“Where is the wisdom we have lost in knowledge? Where is the knowledge we have lost in information?”
– T. S. Eliot
Google’s Marissa Mayer gave a Flintstonian glimpse at what search might look like in 20 years including “predicting what restaurant you might like in a new city” and “connecting you with strangers based on common interests.” Things that take entire seconds today will take … entire seconds in 2032. Thankfully, for Mayer at least, violating Moore’s Law carries no actual criminal or civil penalties.
In a nutshell, what Mayer (and I assume Google) is proposing is that in twenty years Google and the web will still be standing between knowledge and its consumption. Google has 40 billion reasons to be patient regarding the future. But their lack of urgency is irrelevant. A future where knowledge will stand on its own is well and fully underway. What is mere data and information today, stored over a hodge-podge web of machines requiring it to be crawled and recrawled constantly, will be ingested, conflated, curated and crowdsourced into a pool of universally accessible knowledge. Google won’t lord over it; their specialized librarian skills will be distributed across a world of people who can curate data or expose knowledge in useful and interesting ways. It’s a world where value is real and not generated by sponsorship, click farms and middle men. The Arab world is having their spring, so is knowledge. It is being liberated from the confines of a web that enriches the few and taxes the rest. This Information Spring will not require 20 years to play out.
20 years! Turn the clock back to 1992, 20 years ago, and very few people had email addresses, video game consoles, mobile phones, home computers … This was the era of phonebooks, file cabinets, folding maps, Rolodexes, landlines and paying for long distance phones calls. 20 years! 20 years ago people learned about computers in specialized courses and on university campuses. Today, toddlers perfect gaming strategy on mobile phones more powerful than any of those machines. 20 years! Computing went from the bleeding edge to dominating the business and social fabric of society. Think back for a moment over the past 20 years and realize just how far we’ve come. Now look forward 20 years and imagine … restaurant recommendations? Hook ups with strangers? Really? Ok, well yabba dabba do! to you too.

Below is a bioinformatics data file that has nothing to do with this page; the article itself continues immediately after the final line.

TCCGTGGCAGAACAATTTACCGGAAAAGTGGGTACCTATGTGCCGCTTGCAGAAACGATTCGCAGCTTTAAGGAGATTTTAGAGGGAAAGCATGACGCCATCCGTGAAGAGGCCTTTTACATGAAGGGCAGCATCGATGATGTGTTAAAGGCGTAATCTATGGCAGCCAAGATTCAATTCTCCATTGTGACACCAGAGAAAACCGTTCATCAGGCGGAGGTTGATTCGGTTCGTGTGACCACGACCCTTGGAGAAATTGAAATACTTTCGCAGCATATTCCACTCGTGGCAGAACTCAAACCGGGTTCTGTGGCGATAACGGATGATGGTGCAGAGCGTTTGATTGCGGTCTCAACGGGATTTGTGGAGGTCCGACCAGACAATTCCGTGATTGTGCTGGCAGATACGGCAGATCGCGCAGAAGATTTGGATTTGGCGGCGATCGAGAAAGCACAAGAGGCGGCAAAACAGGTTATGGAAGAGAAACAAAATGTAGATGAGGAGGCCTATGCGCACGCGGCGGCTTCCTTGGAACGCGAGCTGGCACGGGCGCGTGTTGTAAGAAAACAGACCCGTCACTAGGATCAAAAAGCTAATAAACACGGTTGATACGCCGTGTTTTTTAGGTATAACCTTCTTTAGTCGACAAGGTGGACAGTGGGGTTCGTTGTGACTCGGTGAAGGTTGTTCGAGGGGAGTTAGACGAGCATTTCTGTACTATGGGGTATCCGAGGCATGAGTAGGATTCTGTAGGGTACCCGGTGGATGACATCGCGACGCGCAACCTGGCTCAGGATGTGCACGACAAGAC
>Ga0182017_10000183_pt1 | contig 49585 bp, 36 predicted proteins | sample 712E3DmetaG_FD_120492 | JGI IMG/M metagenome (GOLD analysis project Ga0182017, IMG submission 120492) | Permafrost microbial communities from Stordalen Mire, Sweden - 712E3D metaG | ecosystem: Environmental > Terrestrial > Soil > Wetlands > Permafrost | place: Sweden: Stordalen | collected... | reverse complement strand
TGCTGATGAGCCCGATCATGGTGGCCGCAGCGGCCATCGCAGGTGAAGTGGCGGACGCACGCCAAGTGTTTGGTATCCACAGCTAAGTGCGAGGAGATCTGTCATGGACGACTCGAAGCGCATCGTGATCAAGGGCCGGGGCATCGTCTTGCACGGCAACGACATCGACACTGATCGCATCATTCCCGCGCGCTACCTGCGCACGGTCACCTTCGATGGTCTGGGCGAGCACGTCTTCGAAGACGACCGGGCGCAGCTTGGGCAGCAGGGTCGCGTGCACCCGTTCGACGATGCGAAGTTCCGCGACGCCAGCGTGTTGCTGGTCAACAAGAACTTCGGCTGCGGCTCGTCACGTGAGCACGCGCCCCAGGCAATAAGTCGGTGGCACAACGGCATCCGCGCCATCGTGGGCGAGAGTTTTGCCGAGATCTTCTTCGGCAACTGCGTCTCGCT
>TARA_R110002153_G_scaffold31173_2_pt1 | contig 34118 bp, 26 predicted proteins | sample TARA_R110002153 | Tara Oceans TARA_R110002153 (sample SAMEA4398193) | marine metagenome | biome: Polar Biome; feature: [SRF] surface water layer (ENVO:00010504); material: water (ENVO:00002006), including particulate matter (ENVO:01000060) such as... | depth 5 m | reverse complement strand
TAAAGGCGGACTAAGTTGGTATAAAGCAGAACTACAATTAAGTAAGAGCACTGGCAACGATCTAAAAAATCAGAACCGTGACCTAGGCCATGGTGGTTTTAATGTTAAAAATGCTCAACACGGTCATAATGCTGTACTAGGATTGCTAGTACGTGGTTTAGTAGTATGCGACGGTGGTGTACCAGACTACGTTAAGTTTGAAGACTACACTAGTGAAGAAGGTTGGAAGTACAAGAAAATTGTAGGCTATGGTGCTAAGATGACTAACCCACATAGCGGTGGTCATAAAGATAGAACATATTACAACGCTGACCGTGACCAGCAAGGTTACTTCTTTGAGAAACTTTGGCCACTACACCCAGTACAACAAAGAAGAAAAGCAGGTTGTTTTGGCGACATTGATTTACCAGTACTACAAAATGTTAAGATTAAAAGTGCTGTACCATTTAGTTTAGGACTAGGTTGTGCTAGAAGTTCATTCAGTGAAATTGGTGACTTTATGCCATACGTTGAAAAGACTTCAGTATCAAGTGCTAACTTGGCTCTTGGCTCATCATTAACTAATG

20 years is a long time. Too long perhaps for predictions of any accuracy. Fortunately, what is happening right now with the web is pointing us squarely toward what the web will be like, not in 20 years but more like 2 or 3. Search is labor intensive and requires far too much human involvement. I spent the better part of the 90s acting as the help desk for my non tech social circle. Now I serve as their personal search engine optimizer. Here’s an experiment: give ten people a browser each and ask them to use search to complete some task. This experiment can easily have ten different experiences and search results. That’s why booking travel is such a pain. That’s why searching for sports scores is such a pain. Your success at search depends on how good you are at it and how much time you devote to it. Users have noticed and abandoned search in droves, particularly mobile search. They voted with their fingers and installed apps to do the search work for them. Apps are capable of sorting through just the portions of the web you might be interested in. Don’t search the web for soccer scores, use an app. Don’t search the web for hotel deals, use an app. Apps are better because they cut search out of the equation. Apps succeed in large part because search is so broken.
You want a prediction of the future? The trend of disappearing search will continue. The web will melt into the background and humans will progressively be removed from their labor intensive and frustrating present by automation. In five years the web is likely to be completely invisible. You will simply express your intent and the knowledge you seek will be yours. Users will be seamlessly routed to apps capable of fulfilling their intent. Apps won’t need to be installed by a user; they will be able to find opportunities to be useful all by themselves, matching their capabilities with a user’s intent. You need driving directions? Travel reservations? Takeout? Tickets to a show? Groceries? Tell your phone, it will spare you the ugly links. It will spare you the landing page. It will spare you the ads. It will simply give you what you asked for. This is already happening today, expect it to accelerate.
The future of the web? Now you see it, soon enough you will not. The idea that any of this will take 20 years is the pipe dream of someone who specializes in monetizing the present.
And, Mr. Eliot, to answer your question, we are looking for it, sir. Beyond restaurant recommendations and the kind embrace of total strangers, it is out there. Ms. Mayer’s company isn’t the only one with an index of the world’s information.